than one specific lender.
Some lenders may provide deals exclusively through brokers that wouldn’t otherwise
available to borrowers.
Brokers can also provide a level of convenience – you may only need to give your details
once and the broker can use these to find the best deals.
- Mortgage brokers may charge extra fees for their service.
Alternative Banks & Mortgage Providers
Some borrowers are also looking to supermarket banks for their mortgages. As these alternative banks are relatively new – it can be worth researching and shopping around before making a decision.
Repaying the Mortgage
There are two parts to the mortgage that you have to pay off – the capital (the money you borrowed) and the interest (the cost of the money you borrow).
A common way to pay back a mortgage loan is through a repayment mortgage, which involves paying both the interest and the capital over the term of the agreement. The mortgage balance should decrease with every month of payment, and as long as repayments are made on time, the mortgage should be paid in full at the end of the agreed term.
Some buyers opt for an interest only mortgage - you only pay the interest on the amount borrowed each month. Your monthly payments may be lower than a repayment mortgage, but the capital (the money borrowed) will still need to be paid back. Lenders may ask for a larger deposit for interest only mortgages, and/or may require you to have a repayment plan in place to pay off the original amount at the end of the term. Repayment plans can include stock and share ISAs, pensions, investment bonds, shares, unit trusts, regular saving plans, and other properties or assets.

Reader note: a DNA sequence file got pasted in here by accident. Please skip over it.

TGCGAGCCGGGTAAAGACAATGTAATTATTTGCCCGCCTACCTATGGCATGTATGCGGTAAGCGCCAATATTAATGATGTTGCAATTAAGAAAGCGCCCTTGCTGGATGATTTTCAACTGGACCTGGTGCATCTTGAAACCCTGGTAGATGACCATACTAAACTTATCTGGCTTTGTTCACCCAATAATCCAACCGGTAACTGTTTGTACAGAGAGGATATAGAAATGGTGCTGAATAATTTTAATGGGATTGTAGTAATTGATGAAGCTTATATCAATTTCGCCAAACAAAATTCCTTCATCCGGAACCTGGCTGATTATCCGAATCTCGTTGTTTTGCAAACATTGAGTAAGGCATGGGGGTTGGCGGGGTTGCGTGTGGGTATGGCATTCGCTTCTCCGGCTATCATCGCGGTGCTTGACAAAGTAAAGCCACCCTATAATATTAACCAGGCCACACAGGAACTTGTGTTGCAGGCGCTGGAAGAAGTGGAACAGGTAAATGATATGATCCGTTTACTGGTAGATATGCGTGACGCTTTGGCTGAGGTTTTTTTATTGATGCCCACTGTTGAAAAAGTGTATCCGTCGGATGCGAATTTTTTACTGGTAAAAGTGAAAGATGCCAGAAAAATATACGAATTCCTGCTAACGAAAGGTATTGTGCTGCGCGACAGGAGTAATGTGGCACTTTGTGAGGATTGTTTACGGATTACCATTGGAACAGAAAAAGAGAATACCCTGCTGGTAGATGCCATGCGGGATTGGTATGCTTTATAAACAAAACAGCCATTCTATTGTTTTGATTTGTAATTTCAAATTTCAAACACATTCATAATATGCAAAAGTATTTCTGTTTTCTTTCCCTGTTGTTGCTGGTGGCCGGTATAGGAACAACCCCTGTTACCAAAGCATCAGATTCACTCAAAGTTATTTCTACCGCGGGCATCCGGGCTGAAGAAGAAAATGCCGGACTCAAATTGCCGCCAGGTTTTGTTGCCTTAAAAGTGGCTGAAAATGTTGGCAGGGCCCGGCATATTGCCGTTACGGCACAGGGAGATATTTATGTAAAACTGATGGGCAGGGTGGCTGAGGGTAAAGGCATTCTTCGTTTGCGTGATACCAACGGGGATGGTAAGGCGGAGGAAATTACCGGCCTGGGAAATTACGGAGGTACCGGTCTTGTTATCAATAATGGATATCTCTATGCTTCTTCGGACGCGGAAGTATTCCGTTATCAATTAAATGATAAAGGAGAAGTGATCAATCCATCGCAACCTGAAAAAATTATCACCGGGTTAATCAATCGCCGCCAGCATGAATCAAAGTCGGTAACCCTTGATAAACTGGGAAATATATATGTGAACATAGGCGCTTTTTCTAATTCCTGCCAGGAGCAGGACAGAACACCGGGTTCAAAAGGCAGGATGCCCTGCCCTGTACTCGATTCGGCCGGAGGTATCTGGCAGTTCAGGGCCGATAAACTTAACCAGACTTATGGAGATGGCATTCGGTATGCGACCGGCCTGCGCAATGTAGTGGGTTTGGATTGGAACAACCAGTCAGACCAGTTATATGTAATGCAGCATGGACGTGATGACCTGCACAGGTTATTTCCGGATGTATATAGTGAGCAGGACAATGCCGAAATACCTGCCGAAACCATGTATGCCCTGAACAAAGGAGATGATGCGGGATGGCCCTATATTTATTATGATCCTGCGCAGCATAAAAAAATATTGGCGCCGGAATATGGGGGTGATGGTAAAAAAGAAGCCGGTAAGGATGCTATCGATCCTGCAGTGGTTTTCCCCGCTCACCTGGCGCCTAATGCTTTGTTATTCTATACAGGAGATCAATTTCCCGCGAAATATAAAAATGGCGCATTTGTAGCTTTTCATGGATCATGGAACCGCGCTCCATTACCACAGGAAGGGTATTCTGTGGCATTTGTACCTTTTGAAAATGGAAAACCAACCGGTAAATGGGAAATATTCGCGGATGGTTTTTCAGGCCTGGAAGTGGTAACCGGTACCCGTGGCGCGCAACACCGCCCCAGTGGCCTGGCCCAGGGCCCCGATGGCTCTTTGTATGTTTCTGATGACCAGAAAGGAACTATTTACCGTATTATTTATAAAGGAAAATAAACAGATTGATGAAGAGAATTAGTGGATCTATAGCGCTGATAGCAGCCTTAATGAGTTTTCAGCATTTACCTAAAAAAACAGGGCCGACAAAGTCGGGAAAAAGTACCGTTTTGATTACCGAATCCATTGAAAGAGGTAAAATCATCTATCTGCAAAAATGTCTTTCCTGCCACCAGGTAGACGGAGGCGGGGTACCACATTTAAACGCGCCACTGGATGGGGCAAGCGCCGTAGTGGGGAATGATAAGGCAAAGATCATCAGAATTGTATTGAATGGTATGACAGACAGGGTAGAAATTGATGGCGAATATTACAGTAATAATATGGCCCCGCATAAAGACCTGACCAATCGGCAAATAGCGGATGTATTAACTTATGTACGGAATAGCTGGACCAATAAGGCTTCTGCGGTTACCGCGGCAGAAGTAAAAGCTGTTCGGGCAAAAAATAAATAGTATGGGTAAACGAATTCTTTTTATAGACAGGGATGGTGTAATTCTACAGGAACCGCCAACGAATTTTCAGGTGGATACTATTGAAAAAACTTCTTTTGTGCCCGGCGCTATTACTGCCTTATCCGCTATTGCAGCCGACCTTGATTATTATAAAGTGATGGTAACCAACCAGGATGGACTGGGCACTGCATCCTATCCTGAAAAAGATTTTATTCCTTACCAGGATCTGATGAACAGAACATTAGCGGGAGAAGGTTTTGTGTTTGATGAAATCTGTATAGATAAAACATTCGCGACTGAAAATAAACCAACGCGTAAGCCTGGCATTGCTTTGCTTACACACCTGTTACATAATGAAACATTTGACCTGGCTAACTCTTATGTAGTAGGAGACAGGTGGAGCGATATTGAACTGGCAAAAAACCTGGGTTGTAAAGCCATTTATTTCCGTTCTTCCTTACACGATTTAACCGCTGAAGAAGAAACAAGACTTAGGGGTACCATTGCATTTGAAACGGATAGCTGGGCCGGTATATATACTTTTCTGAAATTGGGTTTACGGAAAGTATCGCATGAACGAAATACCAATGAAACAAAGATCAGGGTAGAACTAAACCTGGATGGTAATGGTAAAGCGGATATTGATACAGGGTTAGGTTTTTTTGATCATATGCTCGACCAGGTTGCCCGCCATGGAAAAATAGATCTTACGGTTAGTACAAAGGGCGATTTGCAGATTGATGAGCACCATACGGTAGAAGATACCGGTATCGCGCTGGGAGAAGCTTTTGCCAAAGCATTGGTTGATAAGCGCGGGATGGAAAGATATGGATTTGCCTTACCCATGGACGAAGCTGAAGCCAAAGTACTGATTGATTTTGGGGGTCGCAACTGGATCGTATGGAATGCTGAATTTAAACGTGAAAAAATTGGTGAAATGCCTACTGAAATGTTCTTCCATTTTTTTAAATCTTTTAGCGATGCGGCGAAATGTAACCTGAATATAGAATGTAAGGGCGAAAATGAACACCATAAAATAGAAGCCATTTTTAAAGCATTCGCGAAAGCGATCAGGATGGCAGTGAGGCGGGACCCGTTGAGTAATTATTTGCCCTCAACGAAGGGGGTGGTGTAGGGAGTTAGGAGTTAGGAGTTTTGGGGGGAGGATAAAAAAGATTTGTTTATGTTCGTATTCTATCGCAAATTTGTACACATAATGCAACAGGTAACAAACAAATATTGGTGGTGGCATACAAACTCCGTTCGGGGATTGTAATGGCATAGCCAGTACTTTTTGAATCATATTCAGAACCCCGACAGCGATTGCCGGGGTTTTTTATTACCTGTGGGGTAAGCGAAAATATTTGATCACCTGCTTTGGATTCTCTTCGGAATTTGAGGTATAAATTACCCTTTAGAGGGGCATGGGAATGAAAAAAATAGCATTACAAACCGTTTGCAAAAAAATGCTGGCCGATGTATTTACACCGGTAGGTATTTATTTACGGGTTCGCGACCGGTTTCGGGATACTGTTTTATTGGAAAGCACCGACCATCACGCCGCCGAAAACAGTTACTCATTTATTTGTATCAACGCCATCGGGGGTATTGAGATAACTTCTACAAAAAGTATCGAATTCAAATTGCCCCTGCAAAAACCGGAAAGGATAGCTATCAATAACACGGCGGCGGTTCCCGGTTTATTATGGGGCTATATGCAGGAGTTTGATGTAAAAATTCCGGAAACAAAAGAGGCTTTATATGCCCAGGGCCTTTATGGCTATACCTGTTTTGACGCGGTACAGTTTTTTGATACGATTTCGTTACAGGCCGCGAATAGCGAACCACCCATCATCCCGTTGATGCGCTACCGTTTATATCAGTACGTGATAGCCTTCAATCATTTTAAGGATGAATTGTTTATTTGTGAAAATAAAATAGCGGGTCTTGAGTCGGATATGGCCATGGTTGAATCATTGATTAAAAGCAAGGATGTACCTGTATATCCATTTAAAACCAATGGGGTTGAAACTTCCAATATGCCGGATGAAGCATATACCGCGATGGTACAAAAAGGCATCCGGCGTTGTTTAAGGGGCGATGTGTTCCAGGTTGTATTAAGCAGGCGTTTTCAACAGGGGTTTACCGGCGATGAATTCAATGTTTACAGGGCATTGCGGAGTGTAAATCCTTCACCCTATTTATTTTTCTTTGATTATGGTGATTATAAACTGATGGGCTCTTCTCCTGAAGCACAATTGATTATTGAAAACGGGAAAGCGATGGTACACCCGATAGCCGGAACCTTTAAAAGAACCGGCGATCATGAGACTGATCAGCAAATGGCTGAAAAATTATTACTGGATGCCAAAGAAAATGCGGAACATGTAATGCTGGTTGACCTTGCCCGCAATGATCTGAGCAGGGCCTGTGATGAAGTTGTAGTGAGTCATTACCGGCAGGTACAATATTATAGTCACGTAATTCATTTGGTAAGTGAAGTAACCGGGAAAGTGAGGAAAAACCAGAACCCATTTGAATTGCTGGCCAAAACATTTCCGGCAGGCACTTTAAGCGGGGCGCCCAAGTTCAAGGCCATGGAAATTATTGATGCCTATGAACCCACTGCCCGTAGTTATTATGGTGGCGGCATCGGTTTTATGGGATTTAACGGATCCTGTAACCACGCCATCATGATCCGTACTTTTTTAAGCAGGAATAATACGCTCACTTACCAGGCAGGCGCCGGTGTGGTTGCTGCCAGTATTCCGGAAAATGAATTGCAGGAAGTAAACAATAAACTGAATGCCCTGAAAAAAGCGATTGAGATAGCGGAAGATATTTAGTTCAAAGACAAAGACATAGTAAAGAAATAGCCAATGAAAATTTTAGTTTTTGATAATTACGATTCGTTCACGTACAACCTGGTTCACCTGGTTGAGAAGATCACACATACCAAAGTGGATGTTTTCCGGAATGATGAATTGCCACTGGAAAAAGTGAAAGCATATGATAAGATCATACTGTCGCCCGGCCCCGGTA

Some lenders offer a combined mortgage which allows you to use both interest-only and repayment loan methods to pay off the mortgage. However, some of the capital will still be owed at the end of the term, and will need to be paid off. Fixed vs Variable
The interest rate with which you make repayments can be fixed or variable.
A fixed interest rate will stay the same for the length of agreement. Fixed rate deals can last between 2-5 years, with some lasting as long as ten years. If the base rate of the Bank of England falls, borrowers won’t benefit from the lower rate, similarly if it rises, borrowers won’t have to pay the higher rate. Fixed rate mortgages may also include a charge for leaving the deal early, and borrowers may be put on a higher variable rate when the fixed term ends.
A variable interest rate can change with the Bank of England’s base rate or the lender’s decided rate. Variable rate deals may allow you to overpay or leave the deal at any time, and can come in different forms – discount, tracker, capped rate, or offset mortgages.
More on Mortgages
Mortgages come in many different forms and your offer can depend on an array of variables, such as your credit score, income, expenditure, and the details of the house you want to buy. Visit our Knowledge Centre for more information on mortgages.
This article was updated on 15 October 2020; all information was correct at the time of writing.